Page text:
‘You cannot reap where you did not sow’

18 Nov, 2022 - 00:11 0 Views
‘You cannot reap where you did not sow’ The woman has approached the courts applying for an eviction order against the tenant refusing to vacate her house

The ManicaPost

 

Tanyaradzwa Mujati
Weekender Reporter

A MUTARE woman is barring her son-in-law from staying at his matrimonial home following the death of her daughter, arguing that he is reaping from where he did not sow.

The woman claims that the property was built through her daughter’s sweat and the ‘good for nothing son-in-law’ did not contribute anything as he was in jail when the house was constructed.

Qolisa Mushonga said her son-in-law, Tobias Garaipasi never paid anything as bride price for her late daughter despite siring six children with her.

Mushonga said when her daughter died, they had to bury her at her family homestead as Garaipasi said he nothing to do with the death of a woman of loose morals.

This emerged when Mushonga applied for a protection order against Garaipasi at the Mutare Civil Court.

She said Garaipasi also reneged on his undertaking of paying three beasts as part of his lobola before her daughter’s burial.

Mushonga added that she took her grandchildren with her as their father had not co-operated in the burial of their mother.

“At my age, I now have to carry a child again on my back. My daughter left a one-year old child whom I am looking after. Their father is not contributing anything towards their upkeep.

“My late daughter was the one who was toiling for her children’s upkeep before she was run over by a car resulting in her death. This means that everything she left behind belongs to my grandchildren.

“My daughter would not sleep day and night trying to make ends meet for her children. Now she is no more, a man who was negligent over his family wants to inherit the property, just like that. If he succeeds in doing so, then I think life is so easy,” she said.

Mushonga added: “He is a drunkard. He would squander all his money on alcohol while my daughter was struggling to feed the family. Sometimes he would assault my daughter.

“Ever since my daughter’s death in May, he has not been supporting his children. My daughter left behind a two-roomed house and a two-roomed shop which I have been renting out so that I could pay for my grandchildren’s school fees.”

Mushonga said Garaipasi is refusing to vacate her daughter’s house as she wants to lease it so that she could raise money for the upkeep of her grandchildren.

“I don’t want him to use the two-roomed shop my daughter left behind. It is my grandchildren’s inheritance. Soon he will be marrying another woman and stay with her at the house. I will not tolerate that. Even Garaipasi’s family understood my position and told him to leave, but he is refusing. I don’t know why he needs to inherit something that he did not sweat for.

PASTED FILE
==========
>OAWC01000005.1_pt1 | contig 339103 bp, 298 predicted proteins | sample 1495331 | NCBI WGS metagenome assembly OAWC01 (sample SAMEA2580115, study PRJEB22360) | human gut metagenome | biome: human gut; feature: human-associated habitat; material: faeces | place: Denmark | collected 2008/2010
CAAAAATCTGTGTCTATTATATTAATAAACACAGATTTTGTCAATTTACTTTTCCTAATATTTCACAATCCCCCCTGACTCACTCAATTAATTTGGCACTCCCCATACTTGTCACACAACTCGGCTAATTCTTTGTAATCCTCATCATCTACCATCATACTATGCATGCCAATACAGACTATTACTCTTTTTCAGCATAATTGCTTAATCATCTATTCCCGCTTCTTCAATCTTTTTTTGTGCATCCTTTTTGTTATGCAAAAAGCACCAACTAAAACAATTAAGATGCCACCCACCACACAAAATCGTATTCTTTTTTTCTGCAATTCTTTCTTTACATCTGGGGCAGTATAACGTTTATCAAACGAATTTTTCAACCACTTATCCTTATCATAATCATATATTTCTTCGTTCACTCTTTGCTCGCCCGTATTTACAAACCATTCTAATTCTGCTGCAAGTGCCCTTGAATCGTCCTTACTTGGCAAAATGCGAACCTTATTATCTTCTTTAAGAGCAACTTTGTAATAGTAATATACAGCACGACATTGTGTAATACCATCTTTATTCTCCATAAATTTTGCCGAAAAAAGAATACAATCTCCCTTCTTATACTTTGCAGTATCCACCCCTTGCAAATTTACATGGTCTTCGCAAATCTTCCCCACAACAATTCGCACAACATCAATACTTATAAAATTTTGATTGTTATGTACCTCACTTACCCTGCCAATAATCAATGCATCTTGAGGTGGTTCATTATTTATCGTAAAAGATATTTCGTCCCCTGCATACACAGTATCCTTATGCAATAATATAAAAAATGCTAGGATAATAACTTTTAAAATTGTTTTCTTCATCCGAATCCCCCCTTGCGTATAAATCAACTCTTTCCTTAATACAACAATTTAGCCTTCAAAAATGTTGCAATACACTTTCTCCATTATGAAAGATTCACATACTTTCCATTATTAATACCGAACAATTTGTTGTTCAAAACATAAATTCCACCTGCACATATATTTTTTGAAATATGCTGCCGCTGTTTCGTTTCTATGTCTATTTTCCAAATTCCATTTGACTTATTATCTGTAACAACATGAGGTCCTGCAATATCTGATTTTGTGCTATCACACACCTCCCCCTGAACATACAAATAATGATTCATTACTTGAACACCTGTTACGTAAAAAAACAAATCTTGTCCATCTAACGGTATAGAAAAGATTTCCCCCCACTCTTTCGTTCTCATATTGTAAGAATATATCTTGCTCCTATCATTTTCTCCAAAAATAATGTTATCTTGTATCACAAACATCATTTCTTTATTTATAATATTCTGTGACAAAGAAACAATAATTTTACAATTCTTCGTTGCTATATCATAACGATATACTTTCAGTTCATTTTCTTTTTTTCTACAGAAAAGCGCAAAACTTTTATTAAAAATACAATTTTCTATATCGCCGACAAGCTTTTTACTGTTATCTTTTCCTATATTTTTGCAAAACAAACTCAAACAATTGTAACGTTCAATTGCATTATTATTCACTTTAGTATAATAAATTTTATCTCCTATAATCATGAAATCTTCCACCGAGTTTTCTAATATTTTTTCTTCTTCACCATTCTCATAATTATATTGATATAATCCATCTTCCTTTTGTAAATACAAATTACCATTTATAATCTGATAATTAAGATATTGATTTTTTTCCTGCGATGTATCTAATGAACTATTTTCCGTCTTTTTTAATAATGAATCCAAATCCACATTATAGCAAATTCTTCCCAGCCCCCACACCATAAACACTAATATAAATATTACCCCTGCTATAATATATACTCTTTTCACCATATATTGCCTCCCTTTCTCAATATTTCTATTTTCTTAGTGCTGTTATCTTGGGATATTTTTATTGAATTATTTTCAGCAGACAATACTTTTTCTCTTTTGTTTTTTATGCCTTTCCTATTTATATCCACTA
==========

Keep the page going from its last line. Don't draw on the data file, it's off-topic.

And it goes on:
“I also invested in the shop. I gave my daughter the doors and asbestos sheets that were used in the construction of the shop. The money was part of my other daughter’s lobola. If he wants the shop, then I have to take the asbestos and the doors.”

In response, Garaipasi admitted that he was refusing to vacate the house as it was his only home.

While in tears, Garaipasi said Mushonga took everything that he had with his wife including blankets.

“She took everything that we purchased as husband and wife and now she wants to take away my home. My fathers-in-law are not part of this. They are quiet while she is at the forefront of grabbing my property,” said Garaipasi.

However, Mushonga said Garaipasi can have the two-roomed house, while she takes ownership of the shop, but Garaipasi refused.

“I cannot go and stay in a house that was built from the proceeds of my late wife’s promiscuity.

“She built that house while I was in prison for eight months. I do not know where she got that money from. I would only sacrifice one room of the shop. She can rent out one while I stay in the other one.

“The house she is talking about is the same house that she claims was built from her daughter’s sweat. She said she helped her build the house while I was in prison, so why would I want to stay there? I do not want to be mocked like that. I should have a room at the shop so that I can look after my children and continue with my life as per our agreement with my late wife,” said Garaipasi.

He said he paid a lobola token of $12 000 to his in-laws around 2008.

 

Garaipasi also demanded custody of his children from Mushonga.

Mr Chipato granted the protection order which is valid for five years.

He added that the property belongs to Garaipasi, but, however, for the purpose of looking after the children, Mushonga and Garaipasi should share the two-roomed shop.

 

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